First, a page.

Court of Appeals January Session: Arguments of Interest for January 10, 2018

The Court of Appeals wraps up its January Session arguments on January 10, 2018 with cases that make the procedural geek in me smile. There are three cases on the argument calendar today (the Court’s case summaries can be found here), two of which involve really interesting (to me at least) procedural issues about counterclaims and the courts’ interests of justice jurisdiction. Here are the issues the Court will address: (1) does the Federal Rules of Civil Procedure’s mandatory counterclaims rule apply in New York state litigation to give res judicata effect to a counterclaim that was not pled in a prior federal suit; (2) does an appellate court have interests of justice jurisdiction to review an issue that a criminal defendant waived before the trial court; and (3) is a criminal defendant denied effective assistance of counsel by withdrawing a Hundley motion to suppress a videotaped confession after the trial court has granted a hearing on the motion.

No. 16    Paramount Pictures Corporation v Allianz Risk Transfer AG

In a suit about a lost investment in movies, the issue before the Court of Appeals has absolutely nothing to do with the movie or the lost investment. Instead, it’s the kind of issue that sparks interest in the community of appellate lawyers who look at how the courts work. In this case, Allianz invested in a Paramount film, but agreed to waive any claims against Paramount and not to sue if the investment went south.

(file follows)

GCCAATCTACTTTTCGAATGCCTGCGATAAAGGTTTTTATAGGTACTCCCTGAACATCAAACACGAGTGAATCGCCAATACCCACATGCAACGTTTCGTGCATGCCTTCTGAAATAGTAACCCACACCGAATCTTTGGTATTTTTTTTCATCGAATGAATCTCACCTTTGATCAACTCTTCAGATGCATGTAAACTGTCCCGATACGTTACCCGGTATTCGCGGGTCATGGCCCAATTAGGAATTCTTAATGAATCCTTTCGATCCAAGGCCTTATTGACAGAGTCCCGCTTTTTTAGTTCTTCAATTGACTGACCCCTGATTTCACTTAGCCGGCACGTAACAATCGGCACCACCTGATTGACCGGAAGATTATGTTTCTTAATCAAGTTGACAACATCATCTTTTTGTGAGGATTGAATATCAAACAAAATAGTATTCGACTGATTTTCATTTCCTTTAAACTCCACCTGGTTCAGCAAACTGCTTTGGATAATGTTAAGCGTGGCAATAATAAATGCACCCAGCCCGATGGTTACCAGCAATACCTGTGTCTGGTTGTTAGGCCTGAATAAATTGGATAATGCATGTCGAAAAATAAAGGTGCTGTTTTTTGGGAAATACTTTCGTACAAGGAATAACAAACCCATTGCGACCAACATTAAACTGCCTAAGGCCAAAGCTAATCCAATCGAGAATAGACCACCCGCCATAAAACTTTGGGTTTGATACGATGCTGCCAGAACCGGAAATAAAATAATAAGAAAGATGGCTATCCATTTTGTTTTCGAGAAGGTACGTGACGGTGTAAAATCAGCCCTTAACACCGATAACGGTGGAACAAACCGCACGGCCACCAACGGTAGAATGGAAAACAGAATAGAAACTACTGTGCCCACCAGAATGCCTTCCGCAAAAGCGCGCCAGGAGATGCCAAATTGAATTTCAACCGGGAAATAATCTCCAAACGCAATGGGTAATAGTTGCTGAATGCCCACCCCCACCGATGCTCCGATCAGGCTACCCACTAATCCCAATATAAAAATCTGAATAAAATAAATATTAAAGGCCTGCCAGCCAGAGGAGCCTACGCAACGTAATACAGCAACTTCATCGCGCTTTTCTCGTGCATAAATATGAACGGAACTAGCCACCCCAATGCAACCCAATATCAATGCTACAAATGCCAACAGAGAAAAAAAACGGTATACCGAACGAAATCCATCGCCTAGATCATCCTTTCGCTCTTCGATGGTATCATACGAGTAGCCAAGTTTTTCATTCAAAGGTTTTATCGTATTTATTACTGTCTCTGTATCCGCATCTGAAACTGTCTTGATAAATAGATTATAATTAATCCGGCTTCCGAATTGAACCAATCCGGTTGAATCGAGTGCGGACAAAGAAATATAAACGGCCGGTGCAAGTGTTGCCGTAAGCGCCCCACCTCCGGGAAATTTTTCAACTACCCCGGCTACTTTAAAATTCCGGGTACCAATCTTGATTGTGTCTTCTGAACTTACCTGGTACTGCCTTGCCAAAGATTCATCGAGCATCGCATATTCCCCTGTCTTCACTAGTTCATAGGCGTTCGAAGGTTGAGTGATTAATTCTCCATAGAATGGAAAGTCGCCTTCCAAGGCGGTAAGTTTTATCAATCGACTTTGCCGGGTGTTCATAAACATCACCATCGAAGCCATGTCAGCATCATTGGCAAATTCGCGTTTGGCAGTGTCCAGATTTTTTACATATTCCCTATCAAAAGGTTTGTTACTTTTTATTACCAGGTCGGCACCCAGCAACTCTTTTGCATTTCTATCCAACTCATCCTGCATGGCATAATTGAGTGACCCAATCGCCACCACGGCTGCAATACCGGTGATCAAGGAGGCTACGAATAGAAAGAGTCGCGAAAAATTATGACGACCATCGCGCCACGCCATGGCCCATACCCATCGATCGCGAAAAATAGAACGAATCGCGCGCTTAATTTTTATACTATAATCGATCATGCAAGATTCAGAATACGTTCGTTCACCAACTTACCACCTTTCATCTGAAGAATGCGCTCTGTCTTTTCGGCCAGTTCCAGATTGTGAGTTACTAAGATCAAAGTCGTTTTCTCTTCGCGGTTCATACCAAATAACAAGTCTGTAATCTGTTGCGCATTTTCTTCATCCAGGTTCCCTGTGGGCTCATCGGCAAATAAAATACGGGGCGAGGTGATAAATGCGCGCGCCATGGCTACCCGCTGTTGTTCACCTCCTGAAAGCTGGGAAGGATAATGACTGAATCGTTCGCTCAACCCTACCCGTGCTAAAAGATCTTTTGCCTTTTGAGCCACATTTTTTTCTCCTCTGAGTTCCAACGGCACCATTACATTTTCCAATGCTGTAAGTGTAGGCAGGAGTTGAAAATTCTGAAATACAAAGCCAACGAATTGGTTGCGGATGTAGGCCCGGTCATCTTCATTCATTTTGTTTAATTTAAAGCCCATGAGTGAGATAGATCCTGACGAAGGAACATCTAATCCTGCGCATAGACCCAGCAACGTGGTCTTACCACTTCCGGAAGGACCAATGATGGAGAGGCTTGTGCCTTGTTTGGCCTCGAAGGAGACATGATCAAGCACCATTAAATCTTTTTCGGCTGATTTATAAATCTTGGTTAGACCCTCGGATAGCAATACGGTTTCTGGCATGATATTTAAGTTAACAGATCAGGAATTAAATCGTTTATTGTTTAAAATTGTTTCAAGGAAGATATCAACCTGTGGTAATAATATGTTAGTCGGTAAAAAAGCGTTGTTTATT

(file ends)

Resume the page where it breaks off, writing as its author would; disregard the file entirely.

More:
The investment tanked, and Allianz sued Paramount in federal court anyway, notwithstanding the waiver of claims and bar to lawsuits. Paramount defended the litigation based on the waiver provision, but never raised the covenant not to sue as an affirmative defense or pled Allianz’s breach of it as a counterclaim in the federal suit. What’s noteworthy about that is that Rule 13(a) of the Federal Rules of Civil Procedure require any party to a suit to assert any mandatory counterclaims that it has in that litigation or else they will later be barred from doing so.

After the federal court predictably dismissed the case because of the waiver provision, Paramount brought this breach of contract suit in state court based Allianz’s breach of the covenant not to sue. Allianz moved to dismiss, arguing that res judicata barred Paramount’s breach of contract claim because it was a mandatory counterclaim that was never asserted in the federal suit and was barred by FRCP Rule 13(a).

Supreme Court denied the motion to dismiss, citing New York’s permissive counterclaims rule under CPLR 3011. New York doesn’t subscribe to the federal mandatory counterclaim rule, the Court held, and to adopt it would conflict with New York’s rule.